In a progressively interconnected world where the internet of things (IoT), ubiquitous computing, and artificial intelligence are leading to groundbreaking technology, cybersecurity remains an underdeveloped aspect. This is particularly alarming for brain-to-computer interfaces (BCIs), where hackers can threaten the user’s physical and psychological safety. In fact, standard algorithms currently employed in BCI systems are inadequate to deal with cyberattacks. In this paper, we propose a solution to improve the cybersecurity of BCI systems. As a case study, we focus on P300-based BCI systems using support vector machine (SVM) algorithms and EEG data. First, we verified that SVM algorithms are incapable of identifying hacking by simulating a set of cyberattacks using fake P300 signals and noise-based attacks. This was achieved by comparing the performance of several models when validated using real and hacked P300 datasets. Then, we implemented our solution to improve the cybersecurity of the system. The proposed solution is based on an EEG channel mixing approach to identify anomalies in the transmission channel due to hacking. Our study demonstrates that the proposed architecture can successfully identify 99.996% of simulated cyberattacks, implementing a dedicated counteraction that preserves most of BCI functions.

A Cybersecure P300-Based Brain-to-Computer Interface against Noise-Based and Fake P300 Cyberattacks

Mezzina Giovanni;Daniela De Venuto
2021-01-01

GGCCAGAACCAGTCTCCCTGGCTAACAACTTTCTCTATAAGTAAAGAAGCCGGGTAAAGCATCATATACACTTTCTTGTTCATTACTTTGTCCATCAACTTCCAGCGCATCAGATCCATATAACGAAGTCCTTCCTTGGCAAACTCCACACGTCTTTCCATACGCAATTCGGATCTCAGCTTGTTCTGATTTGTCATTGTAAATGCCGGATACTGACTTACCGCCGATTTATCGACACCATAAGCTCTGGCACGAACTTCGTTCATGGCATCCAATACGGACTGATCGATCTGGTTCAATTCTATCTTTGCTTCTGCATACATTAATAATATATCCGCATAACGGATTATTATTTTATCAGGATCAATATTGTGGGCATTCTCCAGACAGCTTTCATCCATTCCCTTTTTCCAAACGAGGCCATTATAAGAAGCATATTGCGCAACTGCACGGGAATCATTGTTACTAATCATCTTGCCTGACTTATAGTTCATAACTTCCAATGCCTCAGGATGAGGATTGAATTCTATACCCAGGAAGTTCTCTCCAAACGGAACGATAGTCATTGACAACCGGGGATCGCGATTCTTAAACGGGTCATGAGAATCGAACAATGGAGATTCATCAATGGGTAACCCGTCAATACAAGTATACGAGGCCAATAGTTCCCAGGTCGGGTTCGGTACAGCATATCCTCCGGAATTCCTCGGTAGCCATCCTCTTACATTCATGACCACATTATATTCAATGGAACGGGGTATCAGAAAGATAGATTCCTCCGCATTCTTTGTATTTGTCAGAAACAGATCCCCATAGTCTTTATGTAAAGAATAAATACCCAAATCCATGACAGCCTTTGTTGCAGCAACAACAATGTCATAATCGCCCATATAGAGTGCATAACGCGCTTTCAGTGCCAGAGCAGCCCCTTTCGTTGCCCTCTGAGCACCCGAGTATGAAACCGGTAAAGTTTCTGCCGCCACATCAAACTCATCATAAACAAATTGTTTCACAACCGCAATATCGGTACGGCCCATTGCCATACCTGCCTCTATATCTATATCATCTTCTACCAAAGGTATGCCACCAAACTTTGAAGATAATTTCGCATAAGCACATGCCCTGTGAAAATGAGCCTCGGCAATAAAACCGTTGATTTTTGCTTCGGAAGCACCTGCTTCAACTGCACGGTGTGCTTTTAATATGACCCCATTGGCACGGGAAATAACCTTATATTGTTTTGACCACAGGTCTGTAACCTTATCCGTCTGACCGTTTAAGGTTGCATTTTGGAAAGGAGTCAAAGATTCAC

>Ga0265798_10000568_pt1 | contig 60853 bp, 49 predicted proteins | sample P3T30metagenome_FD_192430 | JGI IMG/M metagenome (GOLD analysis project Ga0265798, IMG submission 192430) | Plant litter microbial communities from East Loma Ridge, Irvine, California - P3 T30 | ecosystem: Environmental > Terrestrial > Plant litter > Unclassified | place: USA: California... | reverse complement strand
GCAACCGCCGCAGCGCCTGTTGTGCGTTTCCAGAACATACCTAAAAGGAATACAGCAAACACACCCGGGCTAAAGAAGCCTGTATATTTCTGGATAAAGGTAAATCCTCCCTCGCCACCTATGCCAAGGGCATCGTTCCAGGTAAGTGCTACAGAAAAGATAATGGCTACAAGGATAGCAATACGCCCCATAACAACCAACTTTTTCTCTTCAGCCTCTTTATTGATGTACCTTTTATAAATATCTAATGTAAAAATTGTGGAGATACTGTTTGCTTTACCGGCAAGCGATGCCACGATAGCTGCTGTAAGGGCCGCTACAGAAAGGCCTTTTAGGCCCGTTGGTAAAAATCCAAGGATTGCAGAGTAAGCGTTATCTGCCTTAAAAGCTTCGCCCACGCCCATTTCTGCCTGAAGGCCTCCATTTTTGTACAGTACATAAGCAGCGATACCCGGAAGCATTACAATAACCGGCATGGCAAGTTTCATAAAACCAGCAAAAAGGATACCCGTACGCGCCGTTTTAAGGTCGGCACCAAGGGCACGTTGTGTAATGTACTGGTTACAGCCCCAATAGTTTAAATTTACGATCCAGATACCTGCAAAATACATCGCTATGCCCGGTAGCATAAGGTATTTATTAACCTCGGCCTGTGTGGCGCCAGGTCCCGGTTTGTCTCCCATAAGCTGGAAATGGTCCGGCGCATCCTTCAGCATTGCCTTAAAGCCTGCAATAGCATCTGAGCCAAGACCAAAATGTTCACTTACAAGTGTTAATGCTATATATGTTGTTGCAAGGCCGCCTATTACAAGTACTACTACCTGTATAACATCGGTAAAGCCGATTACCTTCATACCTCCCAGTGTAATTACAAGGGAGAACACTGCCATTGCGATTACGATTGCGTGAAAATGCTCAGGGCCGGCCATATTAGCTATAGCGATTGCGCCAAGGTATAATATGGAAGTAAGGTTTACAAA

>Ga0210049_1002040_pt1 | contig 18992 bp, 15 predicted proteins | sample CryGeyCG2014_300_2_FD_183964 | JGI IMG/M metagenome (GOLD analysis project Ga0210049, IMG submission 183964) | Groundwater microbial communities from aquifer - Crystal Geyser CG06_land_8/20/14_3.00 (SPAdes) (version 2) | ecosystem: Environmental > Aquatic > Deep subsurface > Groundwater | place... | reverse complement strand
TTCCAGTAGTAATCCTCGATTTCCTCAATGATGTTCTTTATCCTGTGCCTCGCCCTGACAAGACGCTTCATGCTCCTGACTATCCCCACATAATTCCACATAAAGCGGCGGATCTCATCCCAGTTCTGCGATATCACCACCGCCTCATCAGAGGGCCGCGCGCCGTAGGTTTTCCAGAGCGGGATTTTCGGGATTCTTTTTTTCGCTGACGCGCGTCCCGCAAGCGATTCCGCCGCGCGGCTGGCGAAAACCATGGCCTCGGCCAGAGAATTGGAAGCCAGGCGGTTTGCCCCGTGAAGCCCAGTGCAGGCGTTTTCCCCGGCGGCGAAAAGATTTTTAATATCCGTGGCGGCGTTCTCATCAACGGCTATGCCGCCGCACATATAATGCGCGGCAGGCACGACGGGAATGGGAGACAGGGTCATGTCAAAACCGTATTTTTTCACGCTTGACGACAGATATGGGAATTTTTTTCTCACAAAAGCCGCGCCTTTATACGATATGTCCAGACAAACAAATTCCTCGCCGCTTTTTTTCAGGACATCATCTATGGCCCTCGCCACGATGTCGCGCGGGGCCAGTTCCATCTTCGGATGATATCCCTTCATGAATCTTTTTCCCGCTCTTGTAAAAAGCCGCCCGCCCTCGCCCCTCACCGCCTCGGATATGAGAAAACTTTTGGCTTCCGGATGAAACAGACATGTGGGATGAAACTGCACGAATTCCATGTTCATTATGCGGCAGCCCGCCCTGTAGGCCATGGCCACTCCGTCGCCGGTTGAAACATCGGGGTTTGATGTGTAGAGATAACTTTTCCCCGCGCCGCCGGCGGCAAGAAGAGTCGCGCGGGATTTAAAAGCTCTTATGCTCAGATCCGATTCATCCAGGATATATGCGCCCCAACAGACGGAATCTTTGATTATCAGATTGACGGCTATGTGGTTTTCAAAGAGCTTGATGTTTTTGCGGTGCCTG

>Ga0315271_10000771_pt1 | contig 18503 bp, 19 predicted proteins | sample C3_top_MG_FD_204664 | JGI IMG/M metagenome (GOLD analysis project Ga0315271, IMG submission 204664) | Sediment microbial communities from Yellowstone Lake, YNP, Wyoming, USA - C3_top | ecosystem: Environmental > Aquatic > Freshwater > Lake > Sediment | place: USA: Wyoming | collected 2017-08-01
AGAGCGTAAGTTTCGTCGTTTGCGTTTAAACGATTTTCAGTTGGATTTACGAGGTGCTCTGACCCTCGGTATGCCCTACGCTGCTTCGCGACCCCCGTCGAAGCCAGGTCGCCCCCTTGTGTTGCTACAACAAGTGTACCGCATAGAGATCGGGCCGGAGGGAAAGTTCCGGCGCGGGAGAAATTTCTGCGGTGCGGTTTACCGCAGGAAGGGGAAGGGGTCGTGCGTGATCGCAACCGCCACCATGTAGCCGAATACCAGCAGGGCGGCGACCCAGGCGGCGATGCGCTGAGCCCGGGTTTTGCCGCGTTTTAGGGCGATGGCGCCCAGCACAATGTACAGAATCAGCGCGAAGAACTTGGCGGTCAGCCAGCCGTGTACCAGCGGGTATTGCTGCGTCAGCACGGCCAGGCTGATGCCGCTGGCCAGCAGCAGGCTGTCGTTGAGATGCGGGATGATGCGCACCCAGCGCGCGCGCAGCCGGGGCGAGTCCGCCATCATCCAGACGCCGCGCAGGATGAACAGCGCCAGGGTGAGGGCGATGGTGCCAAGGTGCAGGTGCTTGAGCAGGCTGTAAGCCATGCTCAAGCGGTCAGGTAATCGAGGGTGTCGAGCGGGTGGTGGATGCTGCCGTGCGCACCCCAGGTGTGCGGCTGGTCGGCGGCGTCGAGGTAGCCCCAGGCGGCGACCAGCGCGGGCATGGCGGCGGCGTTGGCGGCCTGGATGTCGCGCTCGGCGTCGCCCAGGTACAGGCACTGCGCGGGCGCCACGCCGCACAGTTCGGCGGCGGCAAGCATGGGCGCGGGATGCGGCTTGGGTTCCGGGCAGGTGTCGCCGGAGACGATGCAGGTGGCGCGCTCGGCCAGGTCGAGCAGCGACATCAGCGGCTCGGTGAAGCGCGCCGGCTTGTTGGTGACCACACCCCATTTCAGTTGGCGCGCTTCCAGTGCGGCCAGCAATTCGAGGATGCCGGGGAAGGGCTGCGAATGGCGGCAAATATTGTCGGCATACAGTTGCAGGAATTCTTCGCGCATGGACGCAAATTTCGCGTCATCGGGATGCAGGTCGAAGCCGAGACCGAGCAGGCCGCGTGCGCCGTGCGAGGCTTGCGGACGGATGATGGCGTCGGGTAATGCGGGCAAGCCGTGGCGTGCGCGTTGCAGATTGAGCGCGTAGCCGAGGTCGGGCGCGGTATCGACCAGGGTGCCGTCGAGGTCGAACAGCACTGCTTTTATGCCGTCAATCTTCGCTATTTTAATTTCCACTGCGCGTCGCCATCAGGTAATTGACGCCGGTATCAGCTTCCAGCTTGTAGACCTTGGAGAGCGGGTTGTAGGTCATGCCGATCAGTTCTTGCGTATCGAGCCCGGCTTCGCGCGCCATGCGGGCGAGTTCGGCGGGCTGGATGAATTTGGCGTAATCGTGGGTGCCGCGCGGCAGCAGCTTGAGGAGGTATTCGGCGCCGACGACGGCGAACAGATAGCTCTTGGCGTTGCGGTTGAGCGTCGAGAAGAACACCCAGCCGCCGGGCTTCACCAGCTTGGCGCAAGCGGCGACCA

Abstract

In a progressively interconnected world where the internet of things (IoT), ubiquitous computing, and artificial intelligence are leading to groundbreaking technology, cybersecurity remains an underdeveloped aspect. This is particularly alarming for brain-to-computer interfaces (BCIs), where hackers can threaten the user’s physical and psychological safety. In fact, standard algorithms currently employed in BCI systems are inadequate to deal with cyberattacks. In this paper, we propose a solution to improve the cybersecurity of BCI systems. As a case study, we focus on P300-based BCI systems using support vector machine (SVM) algorithms and EEG data. First, we verified that SVM algorithms are incapable of identifying hacking by simulating a set of cyberattacks using fake P300 signals and noise-based attacks. This was achieved by comparing the performance of several models when validated using real and hacked P300 datasets. Then, we implemented our solution to improve the cybersecurity of the system. The proposed solution is based on an EEG channel mixing approach to identify anomalies in the transmission channel due to hacking. Our study demonstrates that the proposed architecture can successfully identify 99.996% of simulated cyberattacks, implementing a dedicated counteraction that preserves most of BCI functions.
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Utilizza questo identificativo per citare o creare un link a questo documento: https://hdl.handle.net/11589/231982
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